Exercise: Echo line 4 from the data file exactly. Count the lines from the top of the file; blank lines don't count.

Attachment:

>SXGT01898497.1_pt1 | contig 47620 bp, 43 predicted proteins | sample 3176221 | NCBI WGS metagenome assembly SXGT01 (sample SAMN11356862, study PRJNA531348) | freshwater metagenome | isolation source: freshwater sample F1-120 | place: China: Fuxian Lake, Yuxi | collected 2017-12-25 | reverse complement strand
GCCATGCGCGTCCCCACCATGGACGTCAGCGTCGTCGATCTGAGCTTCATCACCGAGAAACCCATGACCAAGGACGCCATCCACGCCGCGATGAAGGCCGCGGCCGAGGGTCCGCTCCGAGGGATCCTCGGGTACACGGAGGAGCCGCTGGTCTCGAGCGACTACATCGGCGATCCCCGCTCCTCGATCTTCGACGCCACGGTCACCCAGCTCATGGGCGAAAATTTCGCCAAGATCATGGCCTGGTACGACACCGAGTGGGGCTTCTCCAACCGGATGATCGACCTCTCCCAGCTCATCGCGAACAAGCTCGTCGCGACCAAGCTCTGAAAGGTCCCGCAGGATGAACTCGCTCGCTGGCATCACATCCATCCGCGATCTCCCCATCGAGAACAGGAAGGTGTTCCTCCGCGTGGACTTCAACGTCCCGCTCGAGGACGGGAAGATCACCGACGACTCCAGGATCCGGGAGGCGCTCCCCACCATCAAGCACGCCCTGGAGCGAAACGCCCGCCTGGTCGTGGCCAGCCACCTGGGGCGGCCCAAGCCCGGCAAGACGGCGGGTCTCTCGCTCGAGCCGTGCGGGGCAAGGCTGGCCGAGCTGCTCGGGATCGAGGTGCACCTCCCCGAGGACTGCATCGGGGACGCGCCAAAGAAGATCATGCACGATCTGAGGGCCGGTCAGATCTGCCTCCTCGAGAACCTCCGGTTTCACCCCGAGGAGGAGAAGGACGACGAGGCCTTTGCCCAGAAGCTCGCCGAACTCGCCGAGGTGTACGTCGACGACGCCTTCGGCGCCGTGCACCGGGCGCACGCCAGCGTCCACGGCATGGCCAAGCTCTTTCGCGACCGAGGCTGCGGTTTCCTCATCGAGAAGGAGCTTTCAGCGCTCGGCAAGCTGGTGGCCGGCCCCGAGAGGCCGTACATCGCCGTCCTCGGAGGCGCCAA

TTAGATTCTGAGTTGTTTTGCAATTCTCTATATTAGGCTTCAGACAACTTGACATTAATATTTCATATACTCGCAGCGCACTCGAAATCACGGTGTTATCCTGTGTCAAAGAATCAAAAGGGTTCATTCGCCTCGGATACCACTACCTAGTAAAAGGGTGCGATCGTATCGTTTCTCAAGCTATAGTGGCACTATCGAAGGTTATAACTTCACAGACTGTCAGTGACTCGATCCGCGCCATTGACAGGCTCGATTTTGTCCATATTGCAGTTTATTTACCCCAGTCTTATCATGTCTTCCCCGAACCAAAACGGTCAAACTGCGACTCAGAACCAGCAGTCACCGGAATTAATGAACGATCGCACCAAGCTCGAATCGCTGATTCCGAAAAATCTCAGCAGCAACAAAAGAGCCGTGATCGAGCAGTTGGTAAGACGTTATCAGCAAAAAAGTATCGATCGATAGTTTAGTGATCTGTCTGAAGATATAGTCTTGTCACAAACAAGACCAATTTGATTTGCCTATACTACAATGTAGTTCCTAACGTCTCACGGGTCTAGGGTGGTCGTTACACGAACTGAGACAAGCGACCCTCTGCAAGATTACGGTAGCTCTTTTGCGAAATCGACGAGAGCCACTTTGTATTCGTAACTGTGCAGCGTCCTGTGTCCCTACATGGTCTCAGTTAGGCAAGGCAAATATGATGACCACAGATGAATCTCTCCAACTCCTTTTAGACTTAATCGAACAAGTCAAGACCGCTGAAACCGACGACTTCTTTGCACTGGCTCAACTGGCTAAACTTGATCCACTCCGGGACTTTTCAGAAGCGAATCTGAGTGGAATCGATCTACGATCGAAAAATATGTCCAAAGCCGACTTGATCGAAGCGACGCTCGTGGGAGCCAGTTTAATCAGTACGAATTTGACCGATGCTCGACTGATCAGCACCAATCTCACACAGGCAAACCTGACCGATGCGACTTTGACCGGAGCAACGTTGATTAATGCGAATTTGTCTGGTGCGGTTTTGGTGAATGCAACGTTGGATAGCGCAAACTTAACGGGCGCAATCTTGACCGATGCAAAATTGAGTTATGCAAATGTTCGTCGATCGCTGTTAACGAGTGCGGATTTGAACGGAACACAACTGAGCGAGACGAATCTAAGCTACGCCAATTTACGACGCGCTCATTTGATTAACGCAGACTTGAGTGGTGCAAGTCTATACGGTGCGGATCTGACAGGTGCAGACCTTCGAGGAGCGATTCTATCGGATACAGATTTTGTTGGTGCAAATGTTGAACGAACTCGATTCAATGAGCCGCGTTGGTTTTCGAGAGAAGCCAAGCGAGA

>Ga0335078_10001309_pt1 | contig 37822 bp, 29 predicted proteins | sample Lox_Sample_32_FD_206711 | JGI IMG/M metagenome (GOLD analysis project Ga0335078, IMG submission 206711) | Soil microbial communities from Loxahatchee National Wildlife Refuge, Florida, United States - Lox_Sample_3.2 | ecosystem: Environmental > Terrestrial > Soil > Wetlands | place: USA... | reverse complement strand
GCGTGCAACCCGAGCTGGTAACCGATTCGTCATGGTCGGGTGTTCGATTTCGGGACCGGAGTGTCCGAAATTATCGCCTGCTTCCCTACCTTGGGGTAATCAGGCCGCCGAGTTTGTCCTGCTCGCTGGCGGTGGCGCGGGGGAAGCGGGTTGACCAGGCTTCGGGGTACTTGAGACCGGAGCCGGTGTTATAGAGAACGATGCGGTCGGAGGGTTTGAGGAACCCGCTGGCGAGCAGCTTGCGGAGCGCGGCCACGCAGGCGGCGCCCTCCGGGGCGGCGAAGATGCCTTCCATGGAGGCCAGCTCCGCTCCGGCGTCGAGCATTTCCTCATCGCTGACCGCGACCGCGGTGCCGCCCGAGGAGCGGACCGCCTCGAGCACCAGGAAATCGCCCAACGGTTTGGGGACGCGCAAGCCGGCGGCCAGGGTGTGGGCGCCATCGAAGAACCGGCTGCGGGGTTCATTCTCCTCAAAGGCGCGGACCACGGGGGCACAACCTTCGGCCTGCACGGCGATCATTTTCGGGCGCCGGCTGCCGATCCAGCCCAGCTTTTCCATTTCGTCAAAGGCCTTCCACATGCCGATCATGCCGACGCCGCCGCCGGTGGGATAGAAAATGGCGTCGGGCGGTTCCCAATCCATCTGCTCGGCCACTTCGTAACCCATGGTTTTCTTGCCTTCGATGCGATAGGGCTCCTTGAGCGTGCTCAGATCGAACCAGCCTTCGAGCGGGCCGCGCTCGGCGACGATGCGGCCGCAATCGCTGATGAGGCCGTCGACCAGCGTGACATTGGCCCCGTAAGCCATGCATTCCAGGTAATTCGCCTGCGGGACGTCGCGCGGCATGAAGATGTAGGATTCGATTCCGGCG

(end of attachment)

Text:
>Ga0335078_10001309_pt1 | contig 37822 bp, 29 predicted proteins | sample Lox_Sample_32_FD_206711 | JGI IMG/M metagenome (GOLD analysis project Ga0335078, IMG submission 206711) | Soil microbial communities from Loxahatchee National Wildlife Refuge, Florida, United States - Lox_Sample_3.2 | ecosystem: Environmental > Terrestrial > Soil > Wetlands | place: USA... | reverse complement strand